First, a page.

From renowned hedonist to home-building horticulturist, he described the personal gain as priceless. “I remember Dave DeBusschere and the other guys on the team used to say that I would have the toughest transition to make going into retirement because of being Clyde and coming down from all that,” Mr. Frazier said, recalling the days when his wide-brim hats and flashy suits inspired comparisons to the Warren Beatty character in the 1967 film “Bonnie and Clyde.”
“It didn’t happen right away, and it wasn’t easy,” he added. “But I was fed up with New York and that scene, the nightclubs and the cars. I didn’t want to vegetate as Clyde. I was searching for something. I didn’t know what it was until I came here.”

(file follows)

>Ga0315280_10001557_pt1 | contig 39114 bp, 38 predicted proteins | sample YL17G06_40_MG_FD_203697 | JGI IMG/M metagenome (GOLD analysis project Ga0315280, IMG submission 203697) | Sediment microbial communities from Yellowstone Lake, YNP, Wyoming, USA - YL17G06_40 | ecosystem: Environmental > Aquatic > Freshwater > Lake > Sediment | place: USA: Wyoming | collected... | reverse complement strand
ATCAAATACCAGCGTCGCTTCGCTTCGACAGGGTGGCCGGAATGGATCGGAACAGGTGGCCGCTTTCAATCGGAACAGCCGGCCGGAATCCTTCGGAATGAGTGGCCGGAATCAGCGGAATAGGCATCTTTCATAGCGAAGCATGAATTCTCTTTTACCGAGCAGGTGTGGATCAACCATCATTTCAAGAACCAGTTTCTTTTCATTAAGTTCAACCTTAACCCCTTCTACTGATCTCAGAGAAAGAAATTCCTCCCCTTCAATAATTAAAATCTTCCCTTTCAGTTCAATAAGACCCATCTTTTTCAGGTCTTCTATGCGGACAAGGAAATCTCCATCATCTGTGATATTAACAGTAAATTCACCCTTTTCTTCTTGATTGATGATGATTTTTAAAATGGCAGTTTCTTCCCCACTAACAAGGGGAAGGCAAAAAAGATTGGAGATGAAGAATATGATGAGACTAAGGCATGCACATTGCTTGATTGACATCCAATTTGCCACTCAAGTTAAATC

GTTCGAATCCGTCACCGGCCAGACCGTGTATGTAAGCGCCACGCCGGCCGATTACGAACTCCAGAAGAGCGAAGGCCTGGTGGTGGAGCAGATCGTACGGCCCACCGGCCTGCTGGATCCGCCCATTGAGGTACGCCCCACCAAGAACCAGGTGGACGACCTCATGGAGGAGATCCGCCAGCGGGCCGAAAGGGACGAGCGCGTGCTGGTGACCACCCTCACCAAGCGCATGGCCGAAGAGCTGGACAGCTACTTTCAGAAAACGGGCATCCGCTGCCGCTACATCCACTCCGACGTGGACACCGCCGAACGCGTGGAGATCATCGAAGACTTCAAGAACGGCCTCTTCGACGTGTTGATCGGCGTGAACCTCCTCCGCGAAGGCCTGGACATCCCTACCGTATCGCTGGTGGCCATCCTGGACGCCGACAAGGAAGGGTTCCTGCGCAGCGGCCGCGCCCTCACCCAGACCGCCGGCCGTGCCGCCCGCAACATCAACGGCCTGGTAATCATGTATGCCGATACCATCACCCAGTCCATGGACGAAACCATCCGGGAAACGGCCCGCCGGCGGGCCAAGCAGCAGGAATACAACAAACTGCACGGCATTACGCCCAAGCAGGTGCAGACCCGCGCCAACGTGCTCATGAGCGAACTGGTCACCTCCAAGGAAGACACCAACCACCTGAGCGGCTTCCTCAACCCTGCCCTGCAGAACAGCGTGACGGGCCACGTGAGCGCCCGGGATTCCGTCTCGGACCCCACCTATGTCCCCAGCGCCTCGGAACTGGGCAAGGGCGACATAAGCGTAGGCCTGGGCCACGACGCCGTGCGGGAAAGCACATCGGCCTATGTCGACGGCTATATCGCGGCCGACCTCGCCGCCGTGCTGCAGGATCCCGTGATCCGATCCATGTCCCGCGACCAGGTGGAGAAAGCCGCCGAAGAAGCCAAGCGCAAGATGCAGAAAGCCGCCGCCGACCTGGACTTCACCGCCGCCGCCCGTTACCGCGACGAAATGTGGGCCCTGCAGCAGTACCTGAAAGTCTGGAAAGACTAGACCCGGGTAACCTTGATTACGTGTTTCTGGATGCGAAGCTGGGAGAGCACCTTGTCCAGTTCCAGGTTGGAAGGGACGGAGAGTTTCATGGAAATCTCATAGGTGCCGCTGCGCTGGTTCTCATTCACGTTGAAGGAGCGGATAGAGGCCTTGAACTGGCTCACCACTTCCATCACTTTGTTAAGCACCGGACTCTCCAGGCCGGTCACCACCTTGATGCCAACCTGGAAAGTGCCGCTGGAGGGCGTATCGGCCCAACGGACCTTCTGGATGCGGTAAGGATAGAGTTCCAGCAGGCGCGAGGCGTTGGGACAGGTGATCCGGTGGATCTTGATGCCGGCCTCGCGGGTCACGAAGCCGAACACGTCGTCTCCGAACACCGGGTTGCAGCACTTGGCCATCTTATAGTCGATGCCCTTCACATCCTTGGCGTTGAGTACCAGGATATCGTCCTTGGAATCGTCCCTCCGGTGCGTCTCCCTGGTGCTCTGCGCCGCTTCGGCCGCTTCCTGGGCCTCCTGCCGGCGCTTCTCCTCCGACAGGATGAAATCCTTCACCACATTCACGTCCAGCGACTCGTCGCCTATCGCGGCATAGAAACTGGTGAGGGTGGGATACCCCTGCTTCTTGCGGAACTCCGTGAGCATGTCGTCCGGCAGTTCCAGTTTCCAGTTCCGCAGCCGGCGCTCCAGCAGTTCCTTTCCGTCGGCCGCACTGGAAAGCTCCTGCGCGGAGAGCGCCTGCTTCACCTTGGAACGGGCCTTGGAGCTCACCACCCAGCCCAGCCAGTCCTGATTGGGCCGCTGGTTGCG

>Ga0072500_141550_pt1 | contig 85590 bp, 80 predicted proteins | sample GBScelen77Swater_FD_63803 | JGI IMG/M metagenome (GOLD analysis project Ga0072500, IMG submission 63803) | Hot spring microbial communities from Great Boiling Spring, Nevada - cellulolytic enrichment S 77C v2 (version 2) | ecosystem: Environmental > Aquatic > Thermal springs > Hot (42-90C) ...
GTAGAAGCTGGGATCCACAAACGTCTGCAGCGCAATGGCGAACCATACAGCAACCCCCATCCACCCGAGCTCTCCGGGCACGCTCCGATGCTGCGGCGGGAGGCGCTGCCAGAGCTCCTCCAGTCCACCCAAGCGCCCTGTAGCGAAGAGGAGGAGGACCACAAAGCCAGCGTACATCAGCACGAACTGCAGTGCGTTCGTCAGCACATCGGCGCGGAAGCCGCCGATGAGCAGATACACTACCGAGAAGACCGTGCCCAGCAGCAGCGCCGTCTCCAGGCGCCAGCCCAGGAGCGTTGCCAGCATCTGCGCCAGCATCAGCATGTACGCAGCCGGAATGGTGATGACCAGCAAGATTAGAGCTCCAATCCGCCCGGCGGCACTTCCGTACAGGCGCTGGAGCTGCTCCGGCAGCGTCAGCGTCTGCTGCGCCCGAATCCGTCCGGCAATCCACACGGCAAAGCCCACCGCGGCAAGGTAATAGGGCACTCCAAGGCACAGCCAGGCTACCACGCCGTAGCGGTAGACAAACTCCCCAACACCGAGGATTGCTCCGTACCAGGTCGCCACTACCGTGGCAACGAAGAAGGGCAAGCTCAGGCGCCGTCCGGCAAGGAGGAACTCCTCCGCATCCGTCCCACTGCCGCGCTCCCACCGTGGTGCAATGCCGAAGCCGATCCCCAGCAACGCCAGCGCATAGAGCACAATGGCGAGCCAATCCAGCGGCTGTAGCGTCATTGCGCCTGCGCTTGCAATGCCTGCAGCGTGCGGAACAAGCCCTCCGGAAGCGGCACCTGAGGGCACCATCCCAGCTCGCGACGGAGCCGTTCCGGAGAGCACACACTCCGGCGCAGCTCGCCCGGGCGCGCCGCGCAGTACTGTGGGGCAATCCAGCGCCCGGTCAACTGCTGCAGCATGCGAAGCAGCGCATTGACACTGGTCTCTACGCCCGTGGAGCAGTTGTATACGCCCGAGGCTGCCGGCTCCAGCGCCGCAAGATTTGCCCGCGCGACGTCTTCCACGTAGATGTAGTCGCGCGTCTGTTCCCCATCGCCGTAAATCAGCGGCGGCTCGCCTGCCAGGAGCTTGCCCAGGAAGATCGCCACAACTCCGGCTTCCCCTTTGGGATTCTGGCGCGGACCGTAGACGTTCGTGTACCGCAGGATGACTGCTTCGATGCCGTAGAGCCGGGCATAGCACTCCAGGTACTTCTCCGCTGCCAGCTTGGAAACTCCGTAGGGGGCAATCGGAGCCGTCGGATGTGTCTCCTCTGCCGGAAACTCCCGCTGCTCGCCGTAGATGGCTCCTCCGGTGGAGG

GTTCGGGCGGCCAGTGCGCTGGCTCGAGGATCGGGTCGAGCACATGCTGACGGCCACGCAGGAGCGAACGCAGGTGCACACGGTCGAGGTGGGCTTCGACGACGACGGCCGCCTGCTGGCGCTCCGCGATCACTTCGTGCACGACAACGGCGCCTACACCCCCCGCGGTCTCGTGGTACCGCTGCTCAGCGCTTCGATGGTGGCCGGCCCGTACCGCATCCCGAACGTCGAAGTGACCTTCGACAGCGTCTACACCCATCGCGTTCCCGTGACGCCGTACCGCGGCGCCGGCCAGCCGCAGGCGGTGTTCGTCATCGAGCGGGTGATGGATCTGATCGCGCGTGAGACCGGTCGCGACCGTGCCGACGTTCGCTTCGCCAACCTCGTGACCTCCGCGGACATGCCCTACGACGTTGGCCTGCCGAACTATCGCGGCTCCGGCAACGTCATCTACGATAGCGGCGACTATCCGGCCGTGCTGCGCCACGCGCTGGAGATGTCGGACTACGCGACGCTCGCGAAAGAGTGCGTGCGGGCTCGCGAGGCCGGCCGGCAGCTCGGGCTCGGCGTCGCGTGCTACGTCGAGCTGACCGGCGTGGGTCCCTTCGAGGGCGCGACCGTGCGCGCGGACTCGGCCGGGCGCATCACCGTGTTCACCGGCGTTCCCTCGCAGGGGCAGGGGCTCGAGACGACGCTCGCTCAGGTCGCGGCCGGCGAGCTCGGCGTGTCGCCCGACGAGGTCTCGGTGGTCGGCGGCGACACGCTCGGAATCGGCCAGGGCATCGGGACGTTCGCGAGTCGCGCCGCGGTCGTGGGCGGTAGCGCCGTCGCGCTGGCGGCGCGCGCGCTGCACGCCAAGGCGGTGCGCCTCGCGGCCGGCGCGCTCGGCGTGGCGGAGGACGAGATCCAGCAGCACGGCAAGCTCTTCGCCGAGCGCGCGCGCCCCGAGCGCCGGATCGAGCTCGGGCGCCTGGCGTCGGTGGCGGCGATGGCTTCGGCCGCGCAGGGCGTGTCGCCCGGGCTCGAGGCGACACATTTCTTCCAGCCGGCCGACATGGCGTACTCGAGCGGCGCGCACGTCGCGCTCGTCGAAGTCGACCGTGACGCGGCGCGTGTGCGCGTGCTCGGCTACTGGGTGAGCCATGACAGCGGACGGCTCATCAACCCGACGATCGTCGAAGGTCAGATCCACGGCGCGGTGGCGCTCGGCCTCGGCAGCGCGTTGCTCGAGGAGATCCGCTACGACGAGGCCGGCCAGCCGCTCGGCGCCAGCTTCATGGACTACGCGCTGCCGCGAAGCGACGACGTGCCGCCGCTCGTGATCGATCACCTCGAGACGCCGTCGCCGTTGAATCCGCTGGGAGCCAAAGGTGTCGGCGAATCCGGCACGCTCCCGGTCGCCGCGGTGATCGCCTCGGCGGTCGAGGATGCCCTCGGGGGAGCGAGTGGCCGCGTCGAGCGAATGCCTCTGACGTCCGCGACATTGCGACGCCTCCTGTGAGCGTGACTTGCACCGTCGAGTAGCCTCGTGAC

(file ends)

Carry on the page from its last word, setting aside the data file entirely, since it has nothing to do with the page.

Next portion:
Even Clyde got tired of New York; something to think about. Old #10. How I remember that team.
Oscar Hidalgo for The New York Times - Entrance room to the Main House, his residence
“I began to sense there was something for me to do here, and then I realized doing all this work was what was going to keep me young,” said Mr. Frazier, who will celebrate his 65th birthday next month and remains fit and youthful looking, despite thinning hair. “I look back now and I can see that I was going through a metamorphosis, a change for the better.”
As part of his repudiation of the nightclubbing Clyde, he changed his lifestyle. The lifelong city dweller became a nature lover. He learned to sail, bought a boat and became a licensed captain. And he found the garden calling to him many mornings at sunrise.
Patricia James, who is his girlfriend and helps him manage the property and rental business, said the style fits all occasions. “We’ll be going out to dinner, I’ll have a dress on and I’ll say to him, ‘You’re not going to change?’ ” Ms. James said. A self-described perfectionist, he is not easy to work for, she said, and Mr. Frazier agreed, noting that he once fired his son, whom he had hired to manage the property during his absences.
Fired his own son? Now, that's a tough taskmaster.